A little over a decade ago it was my extreme good fortune to be hired to perform in a tribute to Ira Gershwin. Crafted by the very brilliant Rex Reed, produced by the equally brilliant Deborah Grace Winer, our merry band was to sing a roster of songs penned by Ira. A fellow named Tedd Firth was to be our Music Director. I’d not heard of him, nor I’m sure he me…little did I know the day I turned up for my first rehearsal with Tedd that my life was about to change…for the better. Nice guy, cheery, young enough to be my son and I’m going to say a bit bashful was also amongst my first impressions. Bashful that is until he set his hands to the piano keys. What unfolded was stunning. He moved through the music like no pianist I’d heard. Facile, swift, surprising, smart…he didn’t just play a tune well, he electrified, illuminated and elevated it.
Over the course of that production I got to see him take each singer on, molding the arrangements to each of our keys, styles, likes and quirks. The result was an evening of musical dips and turns, heft and delights. The result was also that all of us wanted to be glued to his musical talents going forward. Fortunately for me I wormed my way into his busy schedule and since then I’ve had the life privilege of working with him on several concerts a year and (unabashed plug here), three CD’s.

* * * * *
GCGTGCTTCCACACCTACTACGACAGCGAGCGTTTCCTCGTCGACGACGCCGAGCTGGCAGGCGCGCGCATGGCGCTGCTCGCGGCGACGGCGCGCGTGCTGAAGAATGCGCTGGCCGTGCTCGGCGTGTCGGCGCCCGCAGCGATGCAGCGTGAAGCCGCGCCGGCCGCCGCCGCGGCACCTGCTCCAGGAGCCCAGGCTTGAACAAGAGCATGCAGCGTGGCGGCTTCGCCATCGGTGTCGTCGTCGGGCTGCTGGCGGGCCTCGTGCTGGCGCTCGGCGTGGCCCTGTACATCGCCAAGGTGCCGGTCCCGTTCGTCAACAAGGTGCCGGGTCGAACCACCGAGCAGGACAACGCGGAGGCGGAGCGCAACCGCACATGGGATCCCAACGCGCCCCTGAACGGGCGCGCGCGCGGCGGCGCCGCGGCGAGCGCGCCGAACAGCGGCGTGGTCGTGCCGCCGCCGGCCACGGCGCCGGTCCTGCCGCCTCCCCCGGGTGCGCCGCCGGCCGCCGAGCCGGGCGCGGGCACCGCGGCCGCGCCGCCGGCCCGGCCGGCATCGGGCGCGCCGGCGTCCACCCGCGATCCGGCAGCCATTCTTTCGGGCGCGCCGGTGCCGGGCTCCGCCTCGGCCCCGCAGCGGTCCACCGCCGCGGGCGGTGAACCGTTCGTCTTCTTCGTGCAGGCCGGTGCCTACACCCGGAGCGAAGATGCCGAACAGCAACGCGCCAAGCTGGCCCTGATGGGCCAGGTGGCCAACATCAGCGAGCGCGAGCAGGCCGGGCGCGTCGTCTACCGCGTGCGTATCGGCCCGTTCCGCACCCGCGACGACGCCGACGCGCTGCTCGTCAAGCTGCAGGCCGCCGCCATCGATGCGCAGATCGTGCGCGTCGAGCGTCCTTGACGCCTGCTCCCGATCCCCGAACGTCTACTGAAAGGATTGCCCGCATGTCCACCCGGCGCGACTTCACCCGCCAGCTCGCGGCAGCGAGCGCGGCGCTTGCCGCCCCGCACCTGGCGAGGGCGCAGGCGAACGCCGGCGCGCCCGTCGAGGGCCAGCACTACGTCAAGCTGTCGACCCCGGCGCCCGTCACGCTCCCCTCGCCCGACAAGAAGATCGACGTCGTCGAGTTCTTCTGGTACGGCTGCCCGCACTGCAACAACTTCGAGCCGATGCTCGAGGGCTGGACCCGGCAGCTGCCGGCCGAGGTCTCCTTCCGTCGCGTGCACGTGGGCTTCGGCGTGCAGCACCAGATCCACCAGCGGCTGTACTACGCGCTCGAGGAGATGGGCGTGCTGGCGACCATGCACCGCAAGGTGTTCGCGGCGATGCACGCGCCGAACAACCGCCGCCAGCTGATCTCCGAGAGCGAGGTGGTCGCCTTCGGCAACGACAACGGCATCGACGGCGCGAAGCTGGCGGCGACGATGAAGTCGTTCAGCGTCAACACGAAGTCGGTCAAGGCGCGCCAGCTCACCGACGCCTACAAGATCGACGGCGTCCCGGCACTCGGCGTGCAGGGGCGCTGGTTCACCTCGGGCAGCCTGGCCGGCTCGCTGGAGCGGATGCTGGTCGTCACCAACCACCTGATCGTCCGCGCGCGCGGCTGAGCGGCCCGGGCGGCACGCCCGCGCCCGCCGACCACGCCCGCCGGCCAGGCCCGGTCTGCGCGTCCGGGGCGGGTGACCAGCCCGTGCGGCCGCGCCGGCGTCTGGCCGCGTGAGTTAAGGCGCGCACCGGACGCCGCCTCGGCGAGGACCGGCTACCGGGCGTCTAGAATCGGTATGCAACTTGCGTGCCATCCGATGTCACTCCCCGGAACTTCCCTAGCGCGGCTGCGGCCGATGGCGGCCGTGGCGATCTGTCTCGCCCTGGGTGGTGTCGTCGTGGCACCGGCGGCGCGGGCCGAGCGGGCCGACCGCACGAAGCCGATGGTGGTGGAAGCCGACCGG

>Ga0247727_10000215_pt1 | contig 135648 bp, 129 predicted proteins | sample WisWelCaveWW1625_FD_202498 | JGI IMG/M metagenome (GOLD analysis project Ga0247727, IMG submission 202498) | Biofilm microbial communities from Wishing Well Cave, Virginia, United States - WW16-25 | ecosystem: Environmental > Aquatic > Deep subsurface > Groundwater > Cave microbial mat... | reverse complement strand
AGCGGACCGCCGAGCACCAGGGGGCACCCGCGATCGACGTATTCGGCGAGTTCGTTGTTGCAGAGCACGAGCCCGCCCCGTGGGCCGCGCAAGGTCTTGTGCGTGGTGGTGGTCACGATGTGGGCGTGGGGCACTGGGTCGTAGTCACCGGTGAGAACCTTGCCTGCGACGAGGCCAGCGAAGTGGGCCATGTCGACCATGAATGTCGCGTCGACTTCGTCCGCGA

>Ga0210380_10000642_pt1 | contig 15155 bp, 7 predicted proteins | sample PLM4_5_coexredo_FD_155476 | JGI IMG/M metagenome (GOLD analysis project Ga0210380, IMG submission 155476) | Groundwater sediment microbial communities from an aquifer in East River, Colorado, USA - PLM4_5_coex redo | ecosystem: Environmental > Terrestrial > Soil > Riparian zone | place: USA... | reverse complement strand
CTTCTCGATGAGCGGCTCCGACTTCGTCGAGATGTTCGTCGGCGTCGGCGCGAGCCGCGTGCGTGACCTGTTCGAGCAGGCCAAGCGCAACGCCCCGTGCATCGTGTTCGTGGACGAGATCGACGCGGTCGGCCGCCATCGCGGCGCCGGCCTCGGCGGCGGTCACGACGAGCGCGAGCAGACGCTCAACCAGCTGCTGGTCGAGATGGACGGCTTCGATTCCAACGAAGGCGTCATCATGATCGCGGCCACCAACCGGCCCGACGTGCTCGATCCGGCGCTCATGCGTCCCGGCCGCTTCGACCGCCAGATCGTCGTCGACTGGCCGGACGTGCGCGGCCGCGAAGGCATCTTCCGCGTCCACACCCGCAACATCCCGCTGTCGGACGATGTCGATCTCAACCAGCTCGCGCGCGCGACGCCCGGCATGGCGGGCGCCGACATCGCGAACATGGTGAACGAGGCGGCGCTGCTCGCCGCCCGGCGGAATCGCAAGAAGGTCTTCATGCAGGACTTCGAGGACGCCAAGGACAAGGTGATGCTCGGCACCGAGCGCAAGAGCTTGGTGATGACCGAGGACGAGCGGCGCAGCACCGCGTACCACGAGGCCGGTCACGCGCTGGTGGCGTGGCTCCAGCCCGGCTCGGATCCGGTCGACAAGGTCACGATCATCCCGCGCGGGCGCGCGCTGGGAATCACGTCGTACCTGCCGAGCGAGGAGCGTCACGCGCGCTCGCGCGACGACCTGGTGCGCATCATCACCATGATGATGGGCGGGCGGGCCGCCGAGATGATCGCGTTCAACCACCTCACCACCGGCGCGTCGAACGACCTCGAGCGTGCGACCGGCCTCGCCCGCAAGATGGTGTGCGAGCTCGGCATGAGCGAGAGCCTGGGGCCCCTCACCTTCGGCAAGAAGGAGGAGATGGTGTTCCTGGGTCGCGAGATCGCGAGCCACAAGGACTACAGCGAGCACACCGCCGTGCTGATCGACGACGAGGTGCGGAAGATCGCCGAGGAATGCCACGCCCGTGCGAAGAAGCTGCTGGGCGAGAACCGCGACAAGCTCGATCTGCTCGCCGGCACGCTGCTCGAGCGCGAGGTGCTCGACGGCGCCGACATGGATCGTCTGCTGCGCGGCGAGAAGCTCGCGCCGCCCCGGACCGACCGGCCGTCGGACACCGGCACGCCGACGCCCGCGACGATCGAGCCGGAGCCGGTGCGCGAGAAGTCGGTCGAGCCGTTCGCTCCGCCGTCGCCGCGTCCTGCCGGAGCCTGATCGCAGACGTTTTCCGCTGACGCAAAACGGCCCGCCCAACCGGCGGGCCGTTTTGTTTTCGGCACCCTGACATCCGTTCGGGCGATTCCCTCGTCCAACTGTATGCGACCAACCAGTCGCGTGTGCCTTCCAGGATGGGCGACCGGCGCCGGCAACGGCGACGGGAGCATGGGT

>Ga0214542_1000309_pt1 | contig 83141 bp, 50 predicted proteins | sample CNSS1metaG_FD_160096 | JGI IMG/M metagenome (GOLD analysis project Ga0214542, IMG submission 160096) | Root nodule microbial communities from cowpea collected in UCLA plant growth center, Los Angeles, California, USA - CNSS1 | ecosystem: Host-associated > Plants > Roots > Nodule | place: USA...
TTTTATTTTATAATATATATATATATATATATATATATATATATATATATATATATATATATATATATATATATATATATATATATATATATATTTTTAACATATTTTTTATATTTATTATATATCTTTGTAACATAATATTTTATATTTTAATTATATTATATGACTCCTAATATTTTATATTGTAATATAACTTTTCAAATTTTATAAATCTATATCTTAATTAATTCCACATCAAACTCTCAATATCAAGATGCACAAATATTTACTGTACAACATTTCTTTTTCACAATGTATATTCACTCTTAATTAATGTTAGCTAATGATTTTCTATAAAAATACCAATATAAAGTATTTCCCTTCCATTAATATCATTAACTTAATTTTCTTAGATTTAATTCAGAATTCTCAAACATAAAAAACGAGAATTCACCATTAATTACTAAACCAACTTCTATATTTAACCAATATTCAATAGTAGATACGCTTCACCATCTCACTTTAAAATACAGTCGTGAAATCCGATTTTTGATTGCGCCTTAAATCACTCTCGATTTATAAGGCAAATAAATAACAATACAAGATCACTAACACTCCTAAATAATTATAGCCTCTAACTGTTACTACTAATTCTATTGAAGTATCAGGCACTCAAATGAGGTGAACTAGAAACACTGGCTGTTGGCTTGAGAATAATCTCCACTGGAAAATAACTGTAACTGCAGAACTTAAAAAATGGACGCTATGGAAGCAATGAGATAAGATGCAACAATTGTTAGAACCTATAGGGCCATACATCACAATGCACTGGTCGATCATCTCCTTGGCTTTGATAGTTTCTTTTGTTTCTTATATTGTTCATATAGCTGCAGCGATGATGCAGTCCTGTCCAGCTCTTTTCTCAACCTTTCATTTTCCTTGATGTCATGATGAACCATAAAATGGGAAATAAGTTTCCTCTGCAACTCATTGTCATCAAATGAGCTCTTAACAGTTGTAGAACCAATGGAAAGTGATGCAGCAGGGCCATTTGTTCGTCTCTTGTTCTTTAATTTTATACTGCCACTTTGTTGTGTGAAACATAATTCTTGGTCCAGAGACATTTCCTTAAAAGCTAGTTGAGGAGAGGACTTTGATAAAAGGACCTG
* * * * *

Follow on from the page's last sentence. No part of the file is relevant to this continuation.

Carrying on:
He’s an extremely disciplined person. Rehearsals are always jovial, always focused. He arrives ready. He moves with ease between solo performances and conducting multiple musicians. On rare occasion after a show he’ll linger for one beer and one beer only. More often than not he retires immediately and rises early for a run…no matter the weather….December in Michigan in a subzero blizzard/in an August Colorado swelter at 6000 feet above sea level. With a punishing work and travel schedule, this is how he keeps body, soul and family together. He lives his priorities and is universally admired for doing so.
There is not a time, be it rehearsal or performance but what I do not learn from him. Such is his standard. He invites the music out of the singers he works with by following, by leading and always by inspiring. He shows us what we are capable of. He has no ego…always has another take, another choice or nuance. I’ve never, not ever seen him just start to play. There’s a moment, a breath before he dives into a song…as if aligning his heart, his intuition with the tune to come. Most times just before a mid tune solo he quickly shifts position on the piano bench putting himself squarely enface with the keys as if starved and about to tuck into a meal, as if a high diver on the plank, as if a sprinter in the blocks…pick your metaphor. What follows is always true, always astonishing and never the same twice.